Preparing Your Kitchen For Clutter Clearing
Today's post is about getting ready. Getting yourself mentally prepared to clear you clutter, physically prepared, and more importantly, ready to find those habits that keep you from success. Plus, your first assignment.
As we deep dive into our kitchen sphere, there may be some daunting tasks ahead. Remember, we have a month. That’s 30 days. I’ll give you some guidelines that may be helpful, but there really aren’t any rules here. Even just 10 minutes a day adds up to 300 minutes over the course of a month. That’s 5 hours!
Here are some guidelines:
Decorate and rebuild third
Think of these three like building blocks. Maybe even building blocks that you more or less juggle. You don’t necessarily need to do one before the other, but I do find it’s the most helpful.
#1: Clear The Sink
If the kitchen is the heart of your home, then the sink is the heart of your kitchen. Always circle back to your sink. If you do nothing else this first week, keep your kitchen sink empty. Get the dishes out of your sink. Even if it’s quite literally to put them in a bin so you can start cleaning them later.
The focus here is the sink. First and foremost.
#2: Do The Dishes (After Every Meal)
Obviously it’s dishes that cause your sink to fill up. However, this is a secondary step since you can achieve an empty sink with some creative means, such as filling a bin with your dishes rather than the sink.
But the dishes are the culprit. And this is your first step toward discovering where and why dishes pile up.
I put the words "after every meal" in parentheses because I don't think you necessarily need to make that your goal, but it's going to be my goal. You can aim for that as well, or aim for your own time frame.
#3: Shine A Light On The Bogs
By this I mean, detect where things aren’t flowing well. Where is energy pooling and getting stuck? The dishes are often a perfect example because most of us hate doing the dishes, even those of us with dishwashers. They're a total bog! It’s not something most of us enjoy doing. Most of us are ADD (Avoid Doing Dishes). It will be different for everyone, but let’s figure out why:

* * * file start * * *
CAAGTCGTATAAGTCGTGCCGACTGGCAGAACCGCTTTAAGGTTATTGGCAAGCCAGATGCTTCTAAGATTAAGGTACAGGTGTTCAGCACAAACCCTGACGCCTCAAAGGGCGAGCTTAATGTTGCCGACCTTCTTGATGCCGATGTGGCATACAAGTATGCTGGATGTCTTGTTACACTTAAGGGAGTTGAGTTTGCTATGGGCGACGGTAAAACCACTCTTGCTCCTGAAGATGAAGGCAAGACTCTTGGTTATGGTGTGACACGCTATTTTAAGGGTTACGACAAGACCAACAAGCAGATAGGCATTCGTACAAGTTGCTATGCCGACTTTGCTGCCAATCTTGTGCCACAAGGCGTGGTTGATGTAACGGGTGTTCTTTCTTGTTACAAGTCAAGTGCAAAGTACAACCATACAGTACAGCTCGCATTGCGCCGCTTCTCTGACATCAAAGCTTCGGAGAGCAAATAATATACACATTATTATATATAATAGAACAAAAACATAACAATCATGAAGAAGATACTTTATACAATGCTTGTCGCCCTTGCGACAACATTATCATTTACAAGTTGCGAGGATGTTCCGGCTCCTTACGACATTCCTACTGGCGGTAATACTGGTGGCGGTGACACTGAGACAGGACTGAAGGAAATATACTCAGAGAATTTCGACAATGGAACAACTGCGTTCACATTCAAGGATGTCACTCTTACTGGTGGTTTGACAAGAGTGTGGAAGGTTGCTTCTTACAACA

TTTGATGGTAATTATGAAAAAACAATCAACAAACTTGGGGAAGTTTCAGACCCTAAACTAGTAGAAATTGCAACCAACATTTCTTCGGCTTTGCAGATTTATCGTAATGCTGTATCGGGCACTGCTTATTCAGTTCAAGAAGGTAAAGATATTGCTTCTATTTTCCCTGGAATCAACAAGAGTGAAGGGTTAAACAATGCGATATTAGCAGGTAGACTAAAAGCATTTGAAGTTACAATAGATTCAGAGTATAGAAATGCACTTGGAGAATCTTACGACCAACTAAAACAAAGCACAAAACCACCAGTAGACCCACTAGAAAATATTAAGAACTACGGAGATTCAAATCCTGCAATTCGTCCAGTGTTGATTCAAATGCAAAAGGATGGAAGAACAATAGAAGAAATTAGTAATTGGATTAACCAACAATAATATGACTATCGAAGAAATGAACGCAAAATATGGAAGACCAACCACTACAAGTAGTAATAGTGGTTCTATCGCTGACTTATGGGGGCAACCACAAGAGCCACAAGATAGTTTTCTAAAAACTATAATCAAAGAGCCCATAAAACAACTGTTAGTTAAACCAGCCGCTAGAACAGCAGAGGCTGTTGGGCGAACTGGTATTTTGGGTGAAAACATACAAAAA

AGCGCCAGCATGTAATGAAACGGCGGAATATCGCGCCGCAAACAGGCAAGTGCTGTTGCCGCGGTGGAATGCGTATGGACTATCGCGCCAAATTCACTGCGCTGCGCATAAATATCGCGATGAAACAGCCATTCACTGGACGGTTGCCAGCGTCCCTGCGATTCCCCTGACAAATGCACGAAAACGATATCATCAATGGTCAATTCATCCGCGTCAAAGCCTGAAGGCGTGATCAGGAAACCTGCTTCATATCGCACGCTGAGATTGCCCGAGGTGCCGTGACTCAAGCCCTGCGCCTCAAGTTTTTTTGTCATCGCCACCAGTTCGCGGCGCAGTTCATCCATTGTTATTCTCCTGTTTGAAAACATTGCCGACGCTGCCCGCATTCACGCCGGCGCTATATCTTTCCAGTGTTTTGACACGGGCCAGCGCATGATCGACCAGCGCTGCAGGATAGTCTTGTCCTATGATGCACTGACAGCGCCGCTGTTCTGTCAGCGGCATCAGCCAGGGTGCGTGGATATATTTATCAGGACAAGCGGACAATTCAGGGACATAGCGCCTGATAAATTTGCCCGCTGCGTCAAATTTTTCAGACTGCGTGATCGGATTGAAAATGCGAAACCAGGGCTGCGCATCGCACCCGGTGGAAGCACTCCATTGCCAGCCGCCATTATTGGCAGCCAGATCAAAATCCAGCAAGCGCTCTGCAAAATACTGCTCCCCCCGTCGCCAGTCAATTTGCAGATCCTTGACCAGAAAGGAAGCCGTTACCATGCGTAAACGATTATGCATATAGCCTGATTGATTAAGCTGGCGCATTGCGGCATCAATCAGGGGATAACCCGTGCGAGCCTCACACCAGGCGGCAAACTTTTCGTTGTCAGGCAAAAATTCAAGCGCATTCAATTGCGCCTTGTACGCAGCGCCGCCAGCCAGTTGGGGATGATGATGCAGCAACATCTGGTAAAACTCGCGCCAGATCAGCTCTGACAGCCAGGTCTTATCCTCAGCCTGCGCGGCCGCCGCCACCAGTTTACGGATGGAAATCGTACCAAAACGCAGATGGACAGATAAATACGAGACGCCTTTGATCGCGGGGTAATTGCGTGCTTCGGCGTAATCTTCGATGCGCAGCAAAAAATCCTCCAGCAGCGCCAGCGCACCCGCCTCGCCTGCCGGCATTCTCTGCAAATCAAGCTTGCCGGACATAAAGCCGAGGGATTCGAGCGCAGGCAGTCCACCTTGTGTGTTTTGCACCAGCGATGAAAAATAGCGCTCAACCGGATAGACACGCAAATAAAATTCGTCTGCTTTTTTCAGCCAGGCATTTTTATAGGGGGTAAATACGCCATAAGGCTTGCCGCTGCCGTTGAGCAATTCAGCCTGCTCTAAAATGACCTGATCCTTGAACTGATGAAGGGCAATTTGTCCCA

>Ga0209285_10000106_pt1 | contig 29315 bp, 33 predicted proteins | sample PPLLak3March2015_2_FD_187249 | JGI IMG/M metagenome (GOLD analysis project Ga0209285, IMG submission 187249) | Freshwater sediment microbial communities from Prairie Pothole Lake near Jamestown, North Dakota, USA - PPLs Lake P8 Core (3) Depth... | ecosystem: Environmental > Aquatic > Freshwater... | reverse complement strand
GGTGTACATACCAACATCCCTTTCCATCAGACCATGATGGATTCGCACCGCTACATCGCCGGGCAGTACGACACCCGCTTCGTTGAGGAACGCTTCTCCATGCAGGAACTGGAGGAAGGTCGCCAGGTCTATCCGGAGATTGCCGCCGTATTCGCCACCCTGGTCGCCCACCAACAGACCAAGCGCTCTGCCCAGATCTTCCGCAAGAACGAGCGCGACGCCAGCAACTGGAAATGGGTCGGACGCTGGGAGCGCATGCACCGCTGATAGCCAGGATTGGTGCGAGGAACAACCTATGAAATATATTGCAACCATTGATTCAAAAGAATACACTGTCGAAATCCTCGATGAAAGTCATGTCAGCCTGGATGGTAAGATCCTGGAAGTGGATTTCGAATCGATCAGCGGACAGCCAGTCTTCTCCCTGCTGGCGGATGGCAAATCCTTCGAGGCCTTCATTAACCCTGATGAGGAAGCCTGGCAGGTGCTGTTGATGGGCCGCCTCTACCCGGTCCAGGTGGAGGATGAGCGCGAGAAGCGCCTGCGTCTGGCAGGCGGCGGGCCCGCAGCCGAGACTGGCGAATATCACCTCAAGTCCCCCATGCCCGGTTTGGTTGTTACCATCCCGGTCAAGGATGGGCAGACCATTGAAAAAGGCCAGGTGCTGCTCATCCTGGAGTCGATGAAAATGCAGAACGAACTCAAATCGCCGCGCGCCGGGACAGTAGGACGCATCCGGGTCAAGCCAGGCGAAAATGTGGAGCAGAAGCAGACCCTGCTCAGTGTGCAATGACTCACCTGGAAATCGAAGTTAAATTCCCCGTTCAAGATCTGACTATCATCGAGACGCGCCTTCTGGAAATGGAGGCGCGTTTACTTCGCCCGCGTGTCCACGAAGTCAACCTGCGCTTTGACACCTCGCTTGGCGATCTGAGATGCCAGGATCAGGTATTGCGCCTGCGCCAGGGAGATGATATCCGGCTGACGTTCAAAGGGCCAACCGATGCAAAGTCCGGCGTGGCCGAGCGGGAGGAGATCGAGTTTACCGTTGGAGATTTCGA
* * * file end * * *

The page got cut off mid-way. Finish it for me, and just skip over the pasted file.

Do you notice dishes pile up at a certain time of day?
Does a certain event cause them to pile up, such as getting sick, or being too tired?
Do you live with other people who don’t clean up after themselves?
Is it just a bad habit that you’ve gotten used to?
Do you think you don’t really deserve a beautifully clean kitchen?
Do you hate getting your hands dirty?
The most powerful weapon you have to instigate change is knowing what the barriers are. I know for myself I can be good at self-sabotage. I’ll go along doing a new habit really well and then it’s as if I realize I’m actually doing it, and I have to stop. Almost like I’m rebelling against my own success.
Maybe you do this too?
Or it’s a combination. I know that the end of the day is my danger zone because I’m tired and I don’t want to do anything that feels like “work.” If I can think of it less as a “chore” however, and more like a salute to my own value, it no longer feels like “work.” This is still a "work" in progress mind you.
I do know that if my dishes pile up, everything else in the kitchen soon follows. The sink needs to stay empty for your kitchen to breathe.
get more done in less time
There are a few tactics that help instill new habits.
#1: Find Your Prompt
This is something that reminds you to do your new habit, either something visual like a note on your coffee pot, an alert on your phone. And, the most ideal prompt is one that reminds you to do your new habit right before it’s time to do it.
Say you’re always in the kitchen at 7:45. If you set an alert on your phone for 7:44, that’s an example of a prompt reminding you to do your new habit right before it’s time to do it.
#2: Piggyback Off Habits You Already Have
This can look like any of the following:
Tag-Teaming: This is where you already have a habit you do regularly, such as making coffee in the morning or feeding the dog, and you attach a new habit, doing the dishes, to it.
Commercial Breaks: Just like it sounds. If you watch television, you jump up and do as many dishes as you can during the commercial break.
Drive-By’s: Every time you’re in the kitchen, you do a few dishes.
Scheduled: Set a specified start and end time to do the dishes.
The best way to success is usually to attach “doing the dishes” with something else you already do. It starts to solidify in your brain so that “doing the dishes” also becomes just one of those things you do without thinking too much about it.
Give them all a try if you’d like. When it comes to starting a new habit, repetition, repetition, repetition is important. Go through the motions. Build that muscle memory, that brain rut.
The more you see the dishes in the sink, the more it bubbles to the front of your mind, and the closer you’ll be to becoming someone that just “does the dishes.” Theoretically.